The Phoenix socket abstraction is by default backed by a WebSocket - and you get a channel from the Phoenix socket.

The default transport mechanism is via WebSockets which will fall back to LongPolling if WebSockets are not available.


Phoenix holds a single connection to the server and multiplexes your channel sockets over that one connection.


Such as “Which channel do I join”?, “What message do I send to ask for a list of data?”, “What message do I send to ask for a specific resource?”, “What message do I send to create/update a resource?”, “How do I handle validation-/authorization-/other kinds of errors?” With a basic REST API, all of that is pretty clear. You can even have phoenix generate the basics for you. With channels I’m not aware of any established best practices for that, which I think is a big, big disadvantage WHEN LEARNING.

GraphQL is really cool, I’m using it myself. However, if you’re learning Phoenix and Vue, adding GraphQL will add another new thing you need to learn. And making it work with websockets/channels is yet another non-standard thing. There’s Absinthe.Plug, but I don’t know of an out of the box solution for GraphQL over channels.

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There’s Absinthe.Plug, but I don’t know of an out of the box solution for GraphQL over channels.

I think graphql subscriptions (graphql over websocket) will be available in absinthe sometime soon [0][1]. Not sure if they are intended to complement or replace phoenix channels, though.


Whatever your want, that is your creation. ^.^

Whatever your want, that is also your creation. ^.^

Also whatever your want, that is your creation. ^.^

Ditto, sensing a pattern yet? :wink:

Not really, same decisions with rest. Names of endpoints, connections, what data can be served, how to query for it, etc… etc… etc… :wink:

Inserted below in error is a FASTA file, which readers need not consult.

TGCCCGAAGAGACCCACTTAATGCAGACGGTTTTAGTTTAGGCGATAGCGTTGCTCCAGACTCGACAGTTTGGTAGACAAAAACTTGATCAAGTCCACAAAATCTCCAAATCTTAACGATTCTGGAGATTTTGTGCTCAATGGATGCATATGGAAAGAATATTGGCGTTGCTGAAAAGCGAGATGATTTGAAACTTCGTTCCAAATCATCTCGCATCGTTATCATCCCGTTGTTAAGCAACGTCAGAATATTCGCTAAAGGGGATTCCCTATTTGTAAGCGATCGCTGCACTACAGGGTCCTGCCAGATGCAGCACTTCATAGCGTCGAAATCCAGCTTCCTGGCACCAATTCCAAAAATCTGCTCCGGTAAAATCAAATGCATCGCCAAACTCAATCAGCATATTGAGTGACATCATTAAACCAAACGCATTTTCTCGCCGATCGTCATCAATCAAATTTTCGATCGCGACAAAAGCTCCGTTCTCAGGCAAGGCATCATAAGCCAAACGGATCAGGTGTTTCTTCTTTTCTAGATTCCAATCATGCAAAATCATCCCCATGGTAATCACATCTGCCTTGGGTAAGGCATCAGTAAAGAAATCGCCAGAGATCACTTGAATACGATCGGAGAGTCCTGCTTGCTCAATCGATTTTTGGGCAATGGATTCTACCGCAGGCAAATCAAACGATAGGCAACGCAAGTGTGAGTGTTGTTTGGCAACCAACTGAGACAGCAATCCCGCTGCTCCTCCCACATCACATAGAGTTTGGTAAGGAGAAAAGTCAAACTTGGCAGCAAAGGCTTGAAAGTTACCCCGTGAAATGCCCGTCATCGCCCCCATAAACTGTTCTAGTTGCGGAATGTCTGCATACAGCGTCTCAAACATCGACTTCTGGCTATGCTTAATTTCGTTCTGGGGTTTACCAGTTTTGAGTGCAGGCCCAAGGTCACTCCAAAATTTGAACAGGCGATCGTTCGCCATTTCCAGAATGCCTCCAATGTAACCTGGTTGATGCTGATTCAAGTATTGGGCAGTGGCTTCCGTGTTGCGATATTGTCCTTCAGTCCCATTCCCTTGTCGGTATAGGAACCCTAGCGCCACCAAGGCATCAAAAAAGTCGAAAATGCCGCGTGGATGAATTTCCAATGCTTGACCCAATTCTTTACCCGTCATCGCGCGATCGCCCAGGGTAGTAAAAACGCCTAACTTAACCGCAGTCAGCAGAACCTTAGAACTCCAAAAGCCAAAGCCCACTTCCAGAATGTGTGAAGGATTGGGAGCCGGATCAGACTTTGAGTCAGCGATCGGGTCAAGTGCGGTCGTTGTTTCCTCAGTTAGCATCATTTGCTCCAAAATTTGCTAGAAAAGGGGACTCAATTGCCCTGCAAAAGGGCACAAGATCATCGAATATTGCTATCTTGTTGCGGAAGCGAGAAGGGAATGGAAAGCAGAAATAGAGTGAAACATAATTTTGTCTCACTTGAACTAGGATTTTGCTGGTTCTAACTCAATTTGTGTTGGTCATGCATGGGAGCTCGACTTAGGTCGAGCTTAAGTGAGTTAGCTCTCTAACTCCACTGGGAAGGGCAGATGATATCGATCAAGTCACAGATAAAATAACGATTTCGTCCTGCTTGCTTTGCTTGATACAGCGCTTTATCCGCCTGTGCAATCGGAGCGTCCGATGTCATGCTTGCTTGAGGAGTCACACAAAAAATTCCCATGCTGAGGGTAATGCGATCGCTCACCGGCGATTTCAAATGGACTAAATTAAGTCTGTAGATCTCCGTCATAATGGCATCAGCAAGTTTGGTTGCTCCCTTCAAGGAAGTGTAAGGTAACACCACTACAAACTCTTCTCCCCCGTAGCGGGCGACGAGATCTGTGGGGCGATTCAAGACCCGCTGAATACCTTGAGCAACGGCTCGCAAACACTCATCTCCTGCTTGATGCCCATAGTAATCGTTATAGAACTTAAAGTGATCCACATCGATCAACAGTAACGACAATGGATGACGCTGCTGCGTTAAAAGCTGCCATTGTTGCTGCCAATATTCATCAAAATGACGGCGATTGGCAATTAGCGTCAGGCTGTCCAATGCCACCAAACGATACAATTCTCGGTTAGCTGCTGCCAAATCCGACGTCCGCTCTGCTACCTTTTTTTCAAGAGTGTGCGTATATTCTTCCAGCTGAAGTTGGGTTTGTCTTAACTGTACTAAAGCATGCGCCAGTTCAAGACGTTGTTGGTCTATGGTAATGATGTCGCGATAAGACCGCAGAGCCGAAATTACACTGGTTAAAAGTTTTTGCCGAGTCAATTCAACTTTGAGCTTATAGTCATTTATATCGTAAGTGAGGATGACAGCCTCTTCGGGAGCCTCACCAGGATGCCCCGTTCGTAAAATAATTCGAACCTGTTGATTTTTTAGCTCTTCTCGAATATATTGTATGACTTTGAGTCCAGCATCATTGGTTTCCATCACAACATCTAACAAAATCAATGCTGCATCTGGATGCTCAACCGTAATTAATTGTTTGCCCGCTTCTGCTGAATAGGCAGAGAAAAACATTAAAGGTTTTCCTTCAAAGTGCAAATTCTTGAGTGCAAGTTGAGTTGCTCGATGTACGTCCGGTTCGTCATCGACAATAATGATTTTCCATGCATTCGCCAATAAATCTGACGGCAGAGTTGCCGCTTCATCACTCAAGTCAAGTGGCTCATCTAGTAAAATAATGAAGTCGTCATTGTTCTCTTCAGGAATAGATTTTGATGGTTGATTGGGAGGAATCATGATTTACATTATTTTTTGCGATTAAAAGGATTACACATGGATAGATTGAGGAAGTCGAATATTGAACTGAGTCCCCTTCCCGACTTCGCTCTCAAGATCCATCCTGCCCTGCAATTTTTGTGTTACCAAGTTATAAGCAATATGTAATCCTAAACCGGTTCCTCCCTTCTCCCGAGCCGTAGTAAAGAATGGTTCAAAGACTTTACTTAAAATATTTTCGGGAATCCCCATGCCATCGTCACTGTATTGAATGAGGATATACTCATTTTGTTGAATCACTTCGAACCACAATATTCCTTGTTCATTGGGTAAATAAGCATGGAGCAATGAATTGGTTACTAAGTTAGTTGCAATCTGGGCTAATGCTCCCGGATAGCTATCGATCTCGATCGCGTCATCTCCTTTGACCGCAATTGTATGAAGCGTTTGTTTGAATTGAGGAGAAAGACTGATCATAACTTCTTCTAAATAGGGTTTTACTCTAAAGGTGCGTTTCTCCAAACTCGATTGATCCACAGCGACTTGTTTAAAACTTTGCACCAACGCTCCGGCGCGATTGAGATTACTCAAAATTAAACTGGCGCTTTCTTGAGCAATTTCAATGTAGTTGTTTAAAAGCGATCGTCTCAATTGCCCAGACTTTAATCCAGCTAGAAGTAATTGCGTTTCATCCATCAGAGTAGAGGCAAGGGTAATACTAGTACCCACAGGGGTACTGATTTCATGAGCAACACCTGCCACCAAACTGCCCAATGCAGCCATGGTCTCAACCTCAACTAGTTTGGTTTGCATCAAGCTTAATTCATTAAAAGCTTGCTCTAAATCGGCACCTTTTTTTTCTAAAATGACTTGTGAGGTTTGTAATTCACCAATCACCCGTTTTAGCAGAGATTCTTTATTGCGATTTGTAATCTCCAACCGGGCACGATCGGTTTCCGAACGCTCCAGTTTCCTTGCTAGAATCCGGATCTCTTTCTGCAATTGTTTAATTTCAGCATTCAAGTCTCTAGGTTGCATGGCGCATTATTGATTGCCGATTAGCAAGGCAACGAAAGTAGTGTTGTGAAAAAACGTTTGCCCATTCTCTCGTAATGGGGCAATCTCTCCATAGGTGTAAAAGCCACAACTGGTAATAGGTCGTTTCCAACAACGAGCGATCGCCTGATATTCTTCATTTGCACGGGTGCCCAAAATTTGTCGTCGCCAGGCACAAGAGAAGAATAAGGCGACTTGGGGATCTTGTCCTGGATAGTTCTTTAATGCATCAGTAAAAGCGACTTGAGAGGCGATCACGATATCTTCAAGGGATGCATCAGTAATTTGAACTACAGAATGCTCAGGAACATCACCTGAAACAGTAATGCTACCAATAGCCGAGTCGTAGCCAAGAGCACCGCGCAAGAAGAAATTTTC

That template is an example, it is not a full REST endpoint, it is for interacting with only a single schema, and I near never see just single schema’s asked for or queried for.

Phoenix has default templates for those too, but again it all depends on just ‘what’ you are trying to accomplish.

GraphQL is just a query, think SQL, but for JSON, still very succinct and simple, it is not bound to any specific transport medium, only that GraphQL is a request and it returns JSON. You can use it over endpoints, channels, raw TCP, whatever. And GraphQL is quite used, there is plenty of documentation on it out there. Using it with channels all I did was just have a single message that I named “request” and I just take the string from it and call absinthe with it and return the results, it is the same thing you do if it is on an endpoint (though it has a plug that can save you that step, though piddly a step it is).

GraphQL Subscriptions are a new GraphQL thing (not in absinthe, they are new in general), it just lets you basically ‘register’ to a query and you get the response like normal, except you keep getting responses again and again as it changes. ^.^

That would be trivial to push over websockets as well.

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This is where I see the biggest danger with GraphQL - people deciding to simply pull an OData and expose the persistence schema all the way up to the front end, creating a franken-system, architectural and maintenance nightmare where the frontend is deeply coupled into every little aspect of the persistence layer.

GraphQL can be a big plus provided its schema is designed around consumer-driven contracts but I imagine quite often that is seen as just too much effort - and ultimately laziness will drive people to head for the next button that promises to generate a GraphQL application to expose the database as is.

This is what so many do with REST yeah…

It really should not be done with GraphQL, it is more of RPC, a function call to acquire data and get a response back, except of course you can state in what format you want the data back in. I just add a new absinthe schema/object when I need to call a new ‘function’ to get some data that I’ve not needed yet. Two of them do not even access the database at all. ^.^